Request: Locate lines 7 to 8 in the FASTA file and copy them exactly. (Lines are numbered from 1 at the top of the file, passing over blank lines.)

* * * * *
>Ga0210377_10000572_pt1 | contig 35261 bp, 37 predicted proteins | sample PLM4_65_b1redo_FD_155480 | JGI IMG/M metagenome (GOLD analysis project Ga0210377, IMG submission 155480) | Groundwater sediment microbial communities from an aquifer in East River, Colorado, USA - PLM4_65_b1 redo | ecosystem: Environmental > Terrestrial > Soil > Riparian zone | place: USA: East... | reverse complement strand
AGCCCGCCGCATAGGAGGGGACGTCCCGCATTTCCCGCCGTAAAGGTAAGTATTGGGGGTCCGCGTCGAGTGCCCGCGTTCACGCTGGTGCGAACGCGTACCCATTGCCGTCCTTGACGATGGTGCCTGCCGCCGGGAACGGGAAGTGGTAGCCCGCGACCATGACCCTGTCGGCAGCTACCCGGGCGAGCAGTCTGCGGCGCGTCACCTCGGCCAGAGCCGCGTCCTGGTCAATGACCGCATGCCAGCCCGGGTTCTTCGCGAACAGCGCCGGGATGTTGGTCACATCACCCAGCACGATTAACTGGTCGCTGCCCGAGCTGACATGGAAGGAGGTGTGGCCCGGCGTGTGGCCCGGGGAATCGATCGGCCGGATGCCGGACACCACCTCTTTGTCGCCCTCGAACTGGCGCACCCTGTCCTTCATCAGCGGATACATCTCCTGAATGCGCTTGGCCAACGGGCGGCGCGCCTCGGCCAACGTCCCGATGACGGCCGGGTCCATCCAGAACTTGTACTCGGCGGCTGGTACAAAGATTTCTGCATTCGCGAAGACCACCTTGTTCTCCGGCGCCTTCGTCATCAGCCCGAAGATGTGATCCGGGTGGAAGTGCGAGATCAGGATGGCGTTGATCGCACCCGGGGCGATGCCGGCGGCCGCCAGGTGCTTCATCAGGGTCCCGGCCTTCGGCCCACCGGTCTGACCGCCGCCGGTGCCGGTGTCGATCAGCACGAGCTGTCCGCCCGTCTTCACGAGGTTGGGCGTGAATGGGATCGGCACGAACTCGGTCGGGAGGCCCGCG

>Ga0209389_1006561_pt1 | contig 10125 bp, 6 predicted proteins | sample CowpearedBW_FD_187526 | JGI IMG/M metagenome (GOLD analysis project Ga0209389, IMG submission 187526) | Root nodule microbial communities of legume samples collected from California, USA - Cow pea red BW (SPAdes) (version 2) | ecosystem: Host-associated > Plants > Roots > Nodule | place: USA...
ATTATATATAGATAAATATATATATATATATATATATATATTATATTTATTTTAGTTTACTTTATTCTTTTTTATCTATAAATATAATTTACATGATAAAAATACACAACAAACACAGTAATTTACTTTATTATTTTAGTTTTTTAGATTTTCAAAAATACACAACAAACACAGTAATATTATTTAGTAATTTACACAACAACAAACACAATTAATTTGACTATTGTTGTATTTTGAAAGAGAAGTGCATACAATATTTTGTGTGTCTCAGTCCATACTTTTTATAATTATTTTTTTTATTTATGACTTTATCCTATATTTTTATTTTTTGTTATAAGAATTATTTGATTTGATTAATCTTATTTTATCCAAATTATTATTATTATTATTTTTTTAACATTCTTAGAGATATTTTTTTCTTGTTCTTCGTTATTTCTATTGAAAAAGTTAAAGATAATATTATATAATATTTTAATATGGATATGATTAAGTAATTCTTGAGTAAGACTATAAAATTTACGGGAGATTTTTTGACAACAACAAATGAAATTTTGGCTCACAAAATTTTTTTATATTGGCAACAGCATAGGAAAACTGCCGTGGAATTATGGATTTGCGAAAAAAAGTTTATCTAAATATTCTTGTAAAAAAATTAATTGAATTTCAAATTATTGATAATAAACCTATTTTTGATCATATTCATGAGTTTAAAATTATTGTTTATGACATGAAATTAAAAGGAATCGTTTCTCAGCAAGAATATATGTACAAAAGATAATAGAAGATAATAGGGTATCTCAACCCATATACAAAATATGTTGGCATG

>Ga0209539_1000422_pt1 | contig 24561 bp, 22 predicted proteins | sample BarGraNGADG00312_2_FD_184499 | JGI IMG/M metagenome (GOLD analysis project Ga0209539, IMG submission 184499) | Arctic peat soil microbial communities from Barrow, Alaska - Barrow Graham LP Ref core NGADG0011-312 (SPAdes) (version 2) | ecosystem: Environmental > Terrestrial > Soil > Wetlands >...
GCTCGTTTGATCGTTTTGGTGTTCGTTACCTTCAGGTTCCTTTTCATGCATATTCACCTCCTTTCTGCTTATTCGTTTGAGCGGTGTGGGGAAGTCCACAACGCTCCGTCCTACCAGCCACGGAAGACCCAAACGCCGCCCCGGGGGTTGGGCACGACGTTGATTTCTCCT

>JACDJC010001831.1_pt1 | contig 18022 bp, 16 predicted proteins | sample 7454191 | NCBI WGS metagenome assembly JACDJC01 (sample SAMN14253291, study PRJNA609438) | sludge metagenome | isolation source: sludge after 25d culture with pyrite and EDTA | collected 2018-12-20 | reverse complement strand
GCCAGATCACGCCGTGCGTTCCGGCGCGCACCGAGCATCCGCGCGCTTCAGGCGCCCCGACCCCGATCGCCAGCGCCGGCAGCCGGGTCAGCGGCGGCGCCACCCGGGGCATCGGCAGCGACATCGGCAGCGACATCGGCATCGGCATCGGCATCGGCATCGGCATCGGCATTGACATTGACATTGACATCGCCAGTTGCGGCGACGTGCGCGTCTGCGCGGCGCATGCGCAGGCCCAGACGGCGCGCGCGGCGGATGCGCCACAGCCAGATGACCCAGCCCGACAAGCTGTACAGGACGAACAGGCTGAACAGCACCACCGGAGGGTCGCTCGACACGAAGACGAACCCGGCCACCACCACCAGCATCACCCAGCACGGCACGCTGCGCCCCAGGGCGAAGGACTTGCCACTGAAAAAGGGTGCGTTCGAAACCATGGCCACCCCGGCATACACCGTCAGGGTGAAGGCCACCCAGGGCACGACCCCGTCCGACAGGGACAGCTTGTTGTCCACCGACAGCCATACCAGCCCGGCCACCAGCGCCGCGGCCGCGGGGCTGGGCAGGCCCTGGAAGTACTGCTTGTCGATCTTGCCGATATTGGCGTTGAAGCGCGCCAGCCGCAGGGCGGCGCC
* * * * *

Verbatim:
>JACDJC010001831.1_pt1 | contig 18022 bp, 16 predicted proteins | sample 7454191 | NCBI WGS metagenome assembly JACDJC01 (sample SAMN14253291, study PRJNA609438) | sludge metagenome | isolation source: sludge after 25d culture with pyrite and EDTA | collected 2018-12-20 | reverse complement strand
GCCAGATCACGCCGTGCGTTCCGGCGCGCACCGAGCATCCGCGCGCTTCAGGCGCCCCGACCCCGATCGCCAGCGCCGGCAGCCGGGTCAGCGGCGGCGCCACCCGGGGCATCGGCAGCGACATCGGCAGCGACATCGGCATCGGCATCGGCATCGGCATCGGCATCGGCATTGACATTGACATTGACATCGCCAGTTGCGGCGACGTGCGCGTCTGCGCGGCGCATGCGCAGGCCCAGACGGCGCGCGCGGCGGATGCGCCACAGCCAGATGACCCAGCCCGACAAGCTGTACAGGACGAACAGGCTGAACAGCACCACCGGAGGGTCGCTCGACACGAAGACGAACCCGGCCACCACCACCAGCATCACCCAGCACGGCACGCTGCGCCCCAGGGCGAAGGACTTGCCACTGAAAAAGGGTGCGTTCGAAACCATGGCCACCCCGGCATACACCGTCAGGGTGAAGGCCACCCAGGGCACGACCCCGTCCGACAGGGACAGCTTGTTGTCCACCGACAGCCATACCAGCCCGGCCACCAGCGCCGCGGCCGCGGGGCTGGGCAGGCCCTGGAAGTACTGCTTGTCGATCTTGCCGATATTGGCGTTGAAGCGCGCCAGCCGCAGGGCGGCGCC